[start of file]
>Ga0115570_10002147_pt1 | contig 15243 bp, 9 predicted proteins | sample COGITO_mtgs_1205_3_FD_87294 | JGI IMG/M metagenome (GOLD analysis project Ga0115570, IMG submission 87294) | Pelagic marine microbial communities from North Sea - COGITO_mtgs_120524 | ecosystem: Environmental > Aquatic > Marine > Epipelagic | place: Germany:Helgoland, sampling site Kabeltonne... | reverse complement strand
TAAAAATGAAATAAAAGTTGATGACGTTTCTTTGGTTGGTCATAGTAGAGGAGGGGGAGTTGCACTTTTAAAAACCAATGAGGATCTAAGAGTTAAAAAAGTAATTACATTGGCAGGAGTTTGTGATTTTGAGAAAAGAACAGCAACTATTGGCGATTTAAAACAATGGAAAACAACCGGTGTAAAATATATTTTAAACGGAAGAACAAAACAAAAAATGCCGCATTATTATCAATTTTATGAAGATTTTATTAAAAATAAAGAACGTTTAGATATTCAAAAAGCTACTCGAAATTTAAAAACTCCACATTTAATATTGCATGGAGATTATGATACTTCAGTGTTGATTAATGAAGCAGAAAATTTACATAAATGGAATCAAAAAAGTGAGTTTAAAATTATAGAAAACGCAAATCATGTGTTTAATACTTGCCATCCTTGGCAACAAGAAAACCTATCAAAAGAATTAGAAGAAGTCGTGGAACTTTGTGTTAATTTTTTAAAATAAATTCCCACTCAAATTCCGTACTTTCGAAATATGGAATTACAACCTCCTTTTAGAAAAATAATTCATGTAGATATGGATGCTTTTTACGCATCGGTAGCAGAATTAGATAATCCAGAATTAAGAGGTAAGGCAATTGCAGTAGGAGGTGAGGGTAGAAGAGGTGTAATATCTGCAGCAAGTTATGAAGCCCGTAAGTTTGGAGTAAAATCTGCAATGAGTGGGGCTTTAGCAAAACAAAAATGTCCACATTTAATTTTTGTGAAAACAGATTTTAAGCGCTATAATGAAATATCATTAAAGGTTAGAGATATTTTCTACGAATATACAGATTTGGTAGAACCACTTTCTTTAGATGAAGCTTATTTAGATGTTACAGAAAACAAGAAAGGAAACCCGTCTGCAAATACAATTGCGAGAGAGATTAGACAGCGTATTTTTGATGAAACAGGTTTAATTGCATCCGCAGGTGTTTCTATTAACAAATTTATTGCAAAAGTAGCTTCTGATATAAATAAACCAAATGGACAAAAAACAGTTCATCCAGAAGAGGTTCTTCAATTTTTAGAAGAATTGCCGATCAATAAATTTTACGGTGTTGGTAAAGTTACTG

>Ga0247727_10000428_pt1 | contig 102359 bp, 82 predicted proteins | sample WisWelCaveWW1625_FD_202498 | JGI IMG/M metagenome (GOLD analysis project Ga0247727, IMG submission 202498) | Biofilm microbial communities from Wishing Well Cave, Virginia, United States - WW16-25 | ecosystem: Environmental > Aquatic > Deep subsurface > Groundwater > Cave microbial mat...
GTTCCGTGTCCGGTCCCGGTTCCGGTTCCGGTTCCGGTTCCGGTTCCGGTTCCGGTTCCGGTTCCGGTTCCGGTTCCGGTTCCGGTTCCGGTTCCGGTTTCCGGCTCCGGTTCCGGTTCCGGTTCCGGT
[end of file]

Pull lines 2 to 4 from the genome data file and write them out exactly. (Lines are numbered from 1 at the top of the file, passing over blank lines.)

TAAAAATGAAATAAAAGTTGATGACGTTTCTTTGGTTGGTCATAGTAGAGGAGGGGGAGTTGCACTTTTAAAAACCAATGAGGATCTAAGAGTTAAAAAAGTAATTACATTGGCAGGAGTTTGTGATTTTGAGAAAAGAACAGCAACTATTGGCGATTTAAAACAATGGAAAACAACCGGTGTAAAATATATTTTAAACGGAAGAACAAAACAAAAAATGCCGCATTATTATCAATTTTATGAAGATTTTATTAAAAATAAAGAACGTTTAGATATTCAAAAAGCTACTCGAAATTTAAAAACTCCACATTTAATATTGCATGGAGATTATGATACTTCAGTGTTGATTAATGAAGCAGAAAATTTACATAAATGGAATCAAAAAAGTGAGTTTAAAATTATAGAAAACGCAAATCATGTGTTTAATACTTGCCATCCTTGGCAACAAGAAAACCTATCAAAAGAATTAGAAGAAGTCGTGGAACTTTGTGTTAATTTTTTAAAATAAATTCCCACTCAAATTCCGTACTTTCGAAATATGGAATTACAACCTCCTTTTAGAAAAATAATTCATGTAGATATGGATGCTTTTTACGCATCGGTAGCAGAATTAGATAATCCAGAATTAAGAGGTAAGGCAATTGCAGTAGGAGGTGAGGGTAGAAGAGGTGTAATATCTGCAGCAAGTTATGAAGCCCGTAAGTTTGGAGTAAAATCTGCAATGAGTGGGGCTTTAGCAAAACAAAAATGTCCACATTTAATTTTTGTGAAAACAGATTTTAAGCGCTATAATGAAATATCATTAAAGGTTAGAGATATTTTCTACGAATATACAGATTTGGTAGAACCACTTTCTTTAGATGAAGCTTATTTAGATGTTACAGAAAACAAGAAAGGAAACCCGTCTGCAAATACAATTGCGAGAGAGATTAGACAGCGTATTTTTGATGAAACAGGTTTAATTGCATCCGCAGGTGTTTCTATTAACAAATTTATTGCAAAAGTAGCTTCTGATATAAATAAACCAAATGGACAAAAAACAGTTCATCCAGAAGAGGTTCTTCAATTTTTAGAAGAATTGCCGATCAATAAATTTTACGGTGTTGGTAAAGTTACTG

>Ga0247727_10000428_pt1 | contig 102359 bp, 82 predicted proteins | sample WisWelCaveWW1625_FD_202498 | JGI IMG/M metagenome (GOLD analysis project Ga0247727, IMG submission 202498) | Biofilm microbial communities from Wishing Well Cave, Virginia, United States - WW16-25 | ecosystem: Environmental > Aquatic > Deep subsurface > Groundwater > Cave microbial mat...
GTTCCGTGTCCGGTCCCGGTTCCGGTTCCGGTTCCGGTTCCGGTTCCGGTTCCGGTTCCGGTTCCGGTTCCGGTTCCGGTTCCGGTTCCGGTTCCGGTTTCCGGCTCCGGTTCCGGTTCCGGTTCCGGT